In addition to the pleading standards discussed above, a plaintiff asserting a private securities fraud action must meet the heightened pleading requirements imposed by Federal Rule of Civil Procedure 9(b) and the Private Securities Litigation Reform Act of 1995 ("PSLRA"). In re VeriFone Holdings, Inc. Sec. Litig., 704 F.3d 694, 701 (9th Cir. 2012). Rule 9(b) requires a plaintiff to "state with particularity the circumstances constituting fraud...." Fed.R.Civ.P. 9(b); see also In re VeriFone Holdings, 704 F.3d at 701. The PSLRA requires that "the complaint shall specify each statement alleged to have been misleading, [and] the reason or reasons why the statement is misleading...." 15 U.S.C. § 78u-4(b)(1)(B). The PSLRA further requires that the complaint "state with particularity facts giving rise to a strong inference that the defendant acted with the required state of mind." 15 U.S.C. § 78u-4(b)(2)(A). "To satisfy the requisite state of mind element, a complaint must allege that the defendant[ ] made false or misleading statements either intentionally or with deliberate recklessness." In re VeriFone Holdings, 704 F.3d at 701 (internal quotation marks and citation omitted) (alteration in original). The scienter allegations must give rise not only to a plausible inference of scienter, but to an inference of scienter that is "cogent and at least as compelling as any opposing inference of nonfraudulent intent." Tellabs, Inc. v. Makor Issues & Rights, Ltd., 551 U.S. 308, 314 (2007).


Defendants move to dismiss the Consolidated Complaint for failure to meet the pleading requirements for both the § 10(b) claim and the § 20(a) claim. The Court indicated at the hearing that it would grant the motion to dismiss with leave to amend based upon the lack of adequate factual allegations on the key issue of scienter. The Court granted Plaintiffs until May 29, 2015 - approximately sixty days from the date of the hearing - within which to file an amended pleading. Plaintiffs' counsel indicated that he understood the Court's comments and stated that he could provide additional factual allegations. This order is intended to highlight the areas of primary concern to the Court.

A. Claim 1 - Section 10(b) and Rule 10b-5

"To state a securities fraud claim, plaintiff must plead: (1) a material misrepresentation or omission by the defendant; (2) scienter; (3) a connection between the misrepresentation or omission and the purchase or sale of a security; (4) reliance upon the misrepresentation or omission; (5) economic loss; and (6) loss causation." Reese v. Malone, 747 F.3d 557, 567 (9th Cir. 2014) (internal quotation marks and citation omitted). Defendants contend that Plaintiffs have not alleged facts adequate to satisfy the first two elements.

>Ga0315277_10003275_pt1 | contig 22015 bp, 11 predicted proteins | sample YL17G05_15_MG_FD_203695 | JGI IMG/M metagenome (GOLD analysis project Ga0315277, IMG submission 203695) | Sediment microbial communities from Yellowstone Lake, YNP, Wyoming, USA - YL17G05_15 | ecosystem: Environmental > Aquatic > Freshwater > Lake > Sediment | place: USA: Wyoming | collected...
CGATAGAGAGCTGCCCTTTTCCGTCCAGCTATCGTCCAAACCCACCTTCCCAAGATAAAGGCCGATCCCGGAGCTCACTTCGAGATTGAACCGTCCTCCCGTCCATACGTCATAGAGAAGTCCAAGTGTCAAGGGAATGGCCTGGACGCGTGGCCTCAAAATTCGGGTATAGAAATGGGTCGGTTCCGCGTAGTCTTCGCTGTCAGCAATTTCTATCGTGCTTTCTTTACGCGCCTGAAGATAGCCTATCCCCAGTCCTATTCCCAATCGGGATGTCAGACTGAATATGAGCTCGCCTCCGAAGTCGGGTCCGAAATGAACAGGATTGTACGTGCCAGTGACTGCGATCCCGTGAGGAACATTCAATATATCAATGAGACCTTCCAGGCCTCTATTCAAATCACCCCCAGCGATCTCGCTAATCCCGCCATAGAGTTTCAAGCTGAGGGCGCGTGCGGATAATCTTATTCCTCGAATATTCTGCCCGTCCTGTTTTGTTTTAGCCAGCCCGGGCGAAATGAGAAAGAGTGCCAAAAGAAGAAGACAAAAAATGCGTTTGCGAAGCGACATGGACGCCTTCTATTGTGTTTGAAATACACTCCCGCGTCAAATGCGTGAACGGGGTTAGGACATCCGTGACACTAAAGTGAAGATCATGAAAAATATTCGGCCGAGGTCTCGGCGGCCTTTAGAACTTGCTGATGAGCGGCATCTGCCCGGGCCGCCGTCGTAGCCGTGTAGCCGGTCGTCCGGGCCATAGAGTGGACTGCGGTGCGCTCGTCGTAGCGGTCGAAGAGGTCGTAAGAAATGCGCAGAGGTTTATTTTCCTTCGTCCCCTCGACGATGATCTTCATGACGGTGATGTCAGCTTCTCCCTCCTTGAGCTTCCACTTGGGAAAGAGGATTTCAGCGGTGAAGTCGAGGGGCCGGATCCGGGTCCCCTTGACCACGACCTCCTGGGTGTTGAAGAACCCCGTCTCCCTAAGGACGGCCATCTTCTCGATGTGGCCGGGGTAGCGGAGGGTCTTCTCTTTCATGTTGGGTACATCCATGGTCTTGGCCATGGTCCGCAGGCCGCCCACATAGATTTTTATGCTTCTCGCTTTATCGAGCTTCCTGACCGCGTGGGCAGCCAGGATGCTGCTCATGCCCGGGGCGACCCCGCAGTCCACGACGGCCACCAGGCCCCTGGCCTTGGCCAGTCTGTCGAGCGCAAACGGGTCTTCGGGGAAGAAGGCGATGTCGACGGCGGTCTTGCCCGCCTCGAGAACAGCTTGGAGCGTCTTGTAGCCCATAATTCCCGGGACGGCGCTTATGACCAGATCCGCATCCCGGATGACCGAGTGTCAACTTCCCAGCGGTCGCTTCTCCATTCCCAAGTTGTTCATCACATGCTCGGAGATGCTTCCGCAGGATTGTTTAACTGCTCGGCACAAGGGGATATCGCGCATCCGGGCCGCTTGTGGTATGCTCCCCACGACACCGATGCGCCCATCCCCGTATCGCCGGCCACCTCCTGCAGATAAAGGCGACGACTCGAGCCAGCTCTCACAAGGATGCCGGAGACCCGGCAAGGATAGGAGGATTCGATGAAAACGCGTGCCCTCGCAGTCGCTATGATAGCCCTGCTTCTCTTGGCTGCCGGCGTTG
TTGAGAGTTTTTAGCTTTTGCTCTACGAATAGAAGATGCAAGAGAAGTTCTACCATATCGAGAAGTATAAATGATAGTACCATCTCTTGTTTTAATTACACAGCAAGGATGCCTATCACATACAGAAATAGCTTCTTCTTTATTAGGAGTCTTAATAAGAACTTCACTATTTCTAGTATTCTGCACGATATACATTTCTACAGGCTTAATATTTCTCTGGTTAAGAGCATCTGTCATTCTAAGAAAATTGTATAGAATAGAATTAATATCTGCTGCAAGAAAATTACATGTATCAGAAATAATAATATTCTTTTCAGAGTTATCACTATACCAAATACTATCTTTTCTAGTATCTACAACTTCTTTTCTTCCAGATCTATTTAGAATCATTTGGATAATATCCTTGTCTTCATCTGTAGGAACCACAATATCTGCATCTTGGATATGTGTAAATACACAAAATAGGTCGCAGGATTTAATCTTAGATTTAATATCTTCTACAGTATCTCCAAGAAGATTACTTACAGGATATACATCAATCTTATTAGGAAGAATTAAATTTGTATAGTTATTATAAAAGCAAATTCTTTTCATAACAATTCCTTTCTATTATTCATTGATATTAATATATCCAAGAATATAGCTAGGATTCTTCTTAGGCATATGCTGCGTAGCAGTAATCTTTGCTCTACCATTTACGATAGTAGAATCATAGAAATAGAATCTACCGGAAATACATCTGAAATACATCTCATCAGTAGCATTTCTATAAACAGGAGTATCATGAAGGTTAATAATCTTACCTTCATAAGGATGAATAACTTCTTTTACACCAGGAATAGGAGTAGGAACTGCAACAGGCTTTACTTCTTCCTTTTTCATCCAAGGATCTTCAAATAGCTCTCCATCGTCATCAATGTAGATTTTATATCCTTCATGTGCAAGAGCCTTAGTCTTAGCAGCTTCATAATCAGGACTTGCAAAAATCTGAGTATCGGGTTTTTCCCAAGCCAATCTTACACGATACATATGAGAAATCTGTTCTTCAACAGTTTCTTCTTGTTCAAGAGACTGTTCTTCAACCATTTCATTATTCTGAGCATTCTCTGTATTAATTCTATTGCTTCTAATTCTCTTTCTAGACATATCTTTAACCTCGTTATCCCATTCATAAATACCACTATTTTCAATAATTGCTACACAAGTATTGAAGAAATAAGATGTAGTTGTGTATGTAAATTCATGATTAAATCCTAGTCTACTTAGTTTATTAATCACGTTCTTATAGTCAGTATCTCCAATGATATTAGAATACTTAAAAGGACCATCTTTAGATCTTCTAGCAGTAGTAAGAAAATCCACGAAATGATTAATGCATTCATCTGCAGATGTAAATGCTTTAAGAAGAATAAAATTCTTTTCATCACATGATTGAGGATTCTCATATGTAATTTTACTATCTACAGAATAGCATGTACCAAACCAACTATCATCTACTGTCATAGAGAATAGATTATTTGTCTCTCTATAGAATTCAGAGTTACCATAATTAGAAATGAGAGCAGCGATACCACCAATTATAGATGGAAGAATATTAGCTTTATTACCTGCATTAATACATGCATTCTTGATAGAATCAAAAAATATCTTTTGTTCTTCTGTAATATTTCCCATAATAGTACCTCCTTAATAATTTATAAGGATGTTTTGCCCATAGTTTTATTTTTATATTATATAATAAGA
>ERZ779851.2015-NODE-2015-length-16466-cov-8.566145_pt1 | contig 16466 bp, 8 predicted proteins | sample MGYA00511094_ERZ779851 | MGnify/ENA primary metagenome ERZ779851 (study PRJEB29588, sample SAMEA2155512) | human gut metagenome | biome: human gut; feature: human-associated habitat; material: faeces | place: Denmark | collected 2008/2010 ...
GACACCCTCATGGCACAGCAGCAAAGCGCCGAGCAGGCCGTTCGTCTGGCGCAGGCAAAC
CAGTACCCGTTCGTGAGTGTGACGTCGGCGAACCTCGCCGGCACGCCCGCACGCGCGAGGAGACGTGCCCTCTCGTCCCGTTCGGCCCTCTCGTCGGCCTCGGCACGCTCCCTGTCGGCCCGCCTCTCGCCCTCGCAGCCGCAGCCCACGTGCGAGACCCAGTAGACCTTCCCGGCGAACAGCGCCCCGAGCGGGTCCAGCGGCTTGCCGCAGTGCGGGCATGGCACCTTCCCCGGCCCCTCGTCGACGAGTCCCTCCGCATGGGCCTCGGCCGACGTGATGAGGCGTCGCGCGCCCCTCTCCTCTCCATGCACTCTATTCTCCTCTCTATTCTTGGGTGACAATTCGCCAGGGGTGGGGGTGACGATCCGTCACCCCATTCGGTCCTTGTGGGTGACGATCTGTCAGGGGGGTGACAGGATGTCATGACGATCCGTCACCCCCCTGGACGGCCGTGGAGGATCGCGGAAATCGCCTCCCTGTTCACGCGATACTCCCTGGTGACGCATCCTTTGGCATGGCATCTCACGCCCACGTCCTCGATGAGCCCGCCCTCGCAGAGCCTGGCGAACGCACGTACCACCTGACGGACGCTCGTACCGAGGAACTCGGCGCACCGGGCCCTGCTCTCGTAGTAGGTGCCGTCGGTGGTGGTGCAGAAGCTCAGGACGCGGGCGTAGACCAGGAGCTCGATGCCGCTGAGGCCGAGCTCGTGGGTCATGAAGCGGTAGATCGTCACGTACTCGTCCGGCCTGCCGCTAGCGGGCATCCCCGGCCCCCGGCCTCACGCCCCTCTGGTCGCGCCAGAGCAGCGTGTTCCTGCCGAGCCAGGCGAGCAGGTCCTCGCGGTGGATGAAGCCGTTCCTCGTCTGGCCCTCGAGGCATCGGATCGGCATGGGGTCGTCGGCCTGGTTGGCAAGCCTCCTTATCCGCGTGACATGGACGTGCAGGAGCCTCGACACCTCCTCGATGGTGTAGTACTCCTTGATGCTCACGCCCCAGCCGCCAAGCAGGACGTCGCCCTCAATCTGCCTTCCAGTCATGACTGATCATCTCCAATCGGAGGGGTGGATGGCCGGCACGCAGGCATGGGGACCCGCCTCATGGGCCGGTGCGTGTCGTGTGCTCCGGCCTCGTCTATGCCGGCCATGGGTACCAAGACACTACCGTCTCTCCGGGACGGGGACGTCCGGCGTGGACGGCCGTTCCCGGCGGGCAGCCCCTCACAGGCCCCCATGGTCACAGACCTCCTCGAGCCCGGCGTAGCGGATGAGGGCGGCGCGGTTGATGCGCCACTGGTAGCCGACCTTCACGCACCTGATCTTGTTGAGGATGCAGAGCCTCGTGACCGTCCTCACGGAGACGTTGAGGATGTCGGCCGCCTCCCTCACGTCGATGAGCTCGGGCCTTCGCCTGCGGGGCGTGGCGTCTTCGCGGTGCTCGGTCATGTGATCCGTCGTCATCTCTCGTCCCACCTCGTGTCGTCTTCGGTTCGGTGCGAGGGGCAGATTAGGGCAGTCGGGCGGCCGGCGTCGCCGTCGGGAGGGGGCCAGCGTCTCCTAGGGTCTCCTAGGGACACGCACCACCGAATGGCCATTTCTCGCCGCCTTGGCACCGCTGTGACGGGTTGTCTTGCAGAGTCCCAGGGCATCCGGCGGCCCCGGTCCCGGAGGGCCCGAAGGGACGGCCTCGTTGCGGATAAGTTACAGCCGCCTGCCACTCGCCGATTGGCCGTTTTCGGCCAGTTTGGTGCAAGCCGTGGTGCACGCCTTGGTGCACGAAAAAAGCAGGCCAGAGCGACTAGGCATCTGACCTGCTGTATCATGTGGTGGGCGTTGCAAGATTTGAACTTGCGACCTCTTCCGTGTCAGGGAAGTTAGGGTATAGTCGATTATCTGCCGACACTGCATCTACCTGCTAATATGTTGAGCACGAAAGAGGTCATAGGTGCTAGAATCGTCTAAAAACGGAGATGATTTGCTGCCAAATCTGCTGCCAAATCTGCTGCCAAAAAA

With respect to the first element, the "materiality requirement is satisfied when there is a substantial likelihood that the disclosure of the omitted fact would have been viewed by the reasonable investor as having significantly altered the total mix of information made available." Matrixx Initiatives, Inc. v. Siracusano, 131 S.Ct. 1309, 1318 (2011) (internal quotation marks and citation omitted). Based upon Plaintiffs' allegations, the Company's true net income for the relevant quarters, using the Company's revised methodology for recognizing promotional expenses, was approximately: 8.7% less than reported for the fourth quarter of fiscal year 2013; 7% more than reported for the first quarter of fiscal year 2014; 6% less than reported for the second quarter of fiscal year 2014; and 0.7% less than reported for the third quarter of fiscal year 2014. Consol. Compl. ¶¶ 50, 56, 59, 65, 68, 74, 77, 83. Defendants argue that those discrepancies are so minor that they would not have significantly altered the total mix of information, especially in light of other revisions to the Company's financials. "Determining materiality in securities fraud cases should ordinarily be left to the trier of fact." SEC v. Phan, 500 F.3d 895, 908 (9th Cir. 2007) (internal quotation marks and citation omitted). The Court cannot conclude as a matter of law that a reasonable investor would not have viewed the alleged discrepancies to be material.